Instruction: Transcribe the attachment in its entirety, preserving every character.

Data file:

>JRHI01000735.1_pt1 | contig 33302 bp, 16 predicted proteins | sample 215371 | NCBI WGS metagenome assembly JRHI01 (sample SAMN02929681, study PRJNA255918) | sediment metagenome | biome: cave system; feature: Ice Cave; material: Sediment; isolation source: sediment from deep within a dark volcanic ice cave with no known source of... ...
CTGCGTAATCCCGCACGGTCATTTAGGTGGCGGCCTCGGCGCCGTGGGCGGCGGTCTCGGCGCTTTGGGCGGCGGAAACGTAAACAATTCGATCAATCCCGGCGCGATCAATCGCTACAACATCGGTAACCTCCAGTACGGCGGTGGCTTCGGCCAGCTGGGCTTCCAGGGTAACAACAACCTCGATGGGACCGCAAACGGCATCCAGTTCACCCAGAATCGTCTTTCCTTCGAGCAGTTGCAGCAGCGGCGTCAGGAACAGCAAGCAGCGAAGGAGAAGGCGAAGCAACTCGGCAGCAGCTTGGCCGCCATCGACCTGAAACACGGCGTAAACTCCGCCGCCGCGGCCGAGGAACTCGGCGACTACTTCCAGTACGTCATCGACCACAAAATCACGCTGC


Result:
>JRHI01000735.1_pt1 | contig 33302 bp, 16 predicted proteins | sample 215371 | NCBI WGS metagenome assembly JRHI01 (sample SAMN02929681, study PRJNA255918) | sediment metagenome | biome: cave system; feature: Ice Cave; material: Sediment; isolation source: sediment from deep within a dark volcanic ice cave with no known source of... ...
CTGCGTAATCCCGCACGGTCATTTAGGTGGCGGCCTCGGCGCCGTGGGCGGCGGTCTCGGCGCTTTGGGCGGCGGAAACGTAAACAATTCGATCAATCCCGGCGCGATCAATCGCTACAACATCGGTAACCTCCAGTACGGCGGTGGCTTCGGCCAGCTGGGCTTCCAGGGTAACAACAACCTCGATGGGACCGCAAACGGCATCCAGTTCACCCAGAATCGTCTTTCCTTCGAGCAGTTGCAGCAGCGGCGTCAGGAACAGCAAGCAGCGAAGGAGAAGGCGAAGCAACTCGGCAGCAGCTTGGCCGCCATCGACCTGAAACACGGCGTAAACTCCGCCGCCGCGGCCGAGGAACTCGGCGACTACTTCCAGTACGTCATCGACCACAAAATCACGCTGC